Calcium is a ubiquitous signalling molecule involved in a large number of cellular processes in eukaryotic cells. In the obligate intracellular parasite, Toxoplasma gondii, for example, a rise in calcium concentration is associated with significant morphological changes, secretion of proteins involved in host cell invasion and rapid egress from the host cell. Recent findings indicate that calcium released from the parasite's intracellular pools is necessary and sufficient to induce some of the events critical for invasion and egress. In addition, ethanol, a powerful inducer of invasion-related events, is shown here to also induce rapid egress from the host cell, indicating that a common mechanism for calcium release might be involved during both invasion and egress.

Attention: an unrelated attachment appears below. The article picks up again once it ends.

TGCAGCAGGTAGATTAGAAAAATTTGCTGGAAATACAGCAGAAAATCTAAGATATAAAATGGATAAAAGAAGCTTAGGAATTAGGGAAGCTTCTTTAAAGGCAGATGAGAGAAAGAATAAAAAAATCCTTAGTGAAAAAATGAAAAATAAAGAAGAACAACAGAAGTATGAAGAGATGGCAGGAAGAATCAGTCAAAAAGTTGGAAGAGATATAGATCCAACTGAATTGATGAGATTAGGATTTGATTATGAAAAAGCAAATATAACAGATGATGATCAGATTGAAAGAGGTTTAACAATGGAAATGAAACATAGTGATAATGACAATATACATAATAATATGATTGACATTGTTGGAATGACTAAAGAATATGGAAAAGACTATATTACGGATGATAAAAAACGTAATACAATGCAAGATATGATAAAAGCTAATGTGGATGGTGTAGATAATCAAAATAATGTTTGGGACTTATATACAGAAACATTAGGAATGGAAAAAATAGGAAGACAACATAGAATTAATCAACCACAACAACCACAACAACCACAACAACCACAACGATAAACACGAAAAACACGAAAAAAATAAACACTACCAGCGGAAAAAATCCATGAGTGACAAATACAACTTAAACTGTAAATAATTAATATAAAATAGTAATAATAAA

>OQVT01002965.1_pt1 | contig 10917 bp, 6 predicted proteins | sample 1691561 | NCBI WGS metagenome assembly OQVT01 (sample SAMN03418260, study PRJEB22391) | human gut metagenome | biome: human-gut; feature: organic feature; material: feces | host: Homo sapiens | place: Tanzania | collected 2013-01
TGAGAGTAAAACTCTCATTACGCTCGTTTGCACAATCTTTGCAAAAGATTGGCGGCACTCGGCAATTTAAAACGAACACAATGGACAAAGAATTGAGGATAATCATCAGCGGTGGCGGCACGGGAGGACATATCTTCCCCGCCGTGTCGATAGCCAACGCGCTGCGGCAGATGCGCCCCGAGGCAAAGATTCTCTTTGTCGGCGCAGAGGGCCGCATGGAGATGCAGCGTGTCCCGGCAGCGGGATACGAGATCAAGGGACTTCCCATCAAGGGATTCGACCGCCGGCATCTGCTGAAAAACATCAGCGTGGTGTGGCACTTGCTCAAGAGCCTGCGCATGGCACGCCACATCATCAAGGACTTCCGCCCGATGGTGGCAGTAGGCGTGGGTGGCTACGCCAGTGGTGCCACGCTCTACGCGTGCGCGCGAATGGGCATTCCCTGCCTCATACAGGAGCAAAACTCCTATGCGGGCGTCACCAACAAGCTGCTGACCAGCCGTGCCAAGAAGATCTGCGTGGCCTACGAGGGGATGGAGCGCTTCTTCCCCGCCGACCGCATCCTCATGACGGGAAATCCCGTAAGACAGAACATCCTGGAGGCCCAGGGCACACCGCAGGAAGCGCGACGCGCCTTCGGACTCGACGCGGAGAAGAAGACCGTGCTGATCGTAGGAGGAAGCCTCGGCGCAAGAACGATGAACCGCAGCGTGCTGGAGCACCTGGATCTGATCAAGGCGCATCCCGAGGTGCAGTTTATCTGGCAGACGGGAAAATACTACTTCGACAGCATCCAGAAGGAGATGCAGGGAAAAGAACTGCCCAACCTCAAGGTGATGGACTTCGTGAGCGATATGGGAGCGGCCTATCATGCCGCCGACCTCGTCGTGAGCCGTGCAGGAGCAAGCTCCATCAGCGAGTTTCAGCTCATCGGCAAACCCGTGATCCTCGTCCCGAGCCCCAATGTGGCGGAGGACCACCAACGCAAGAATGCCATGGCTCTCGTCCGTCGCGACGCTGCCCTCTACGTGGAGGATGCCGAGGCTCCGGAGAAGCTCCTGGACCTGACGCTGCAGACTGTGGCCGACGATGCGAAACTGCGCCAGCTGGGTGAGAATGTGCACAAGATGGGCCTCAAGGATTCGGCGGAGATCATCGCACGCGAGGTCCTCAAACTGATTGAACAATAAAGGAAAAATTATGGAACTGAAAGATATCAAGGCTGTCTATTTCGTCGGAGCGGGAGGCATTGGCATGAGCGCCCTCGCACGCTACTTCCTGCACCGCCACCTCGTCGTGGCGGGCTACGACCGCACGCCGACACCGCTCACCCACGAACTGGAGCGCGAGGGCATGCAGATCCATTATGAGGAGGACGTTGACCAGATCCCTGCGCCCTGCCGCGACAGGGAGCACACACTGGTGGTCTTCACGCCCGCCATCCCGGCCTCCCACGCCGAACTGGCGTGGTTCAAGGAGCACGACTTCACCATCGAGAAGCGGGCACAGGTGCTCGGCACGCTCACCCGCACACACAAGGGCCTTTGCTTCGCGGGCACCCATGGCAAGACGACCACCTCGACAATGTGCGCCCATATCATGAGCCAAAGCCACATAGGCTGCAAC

ASJC Scopus subject areas
- Infectious Diseases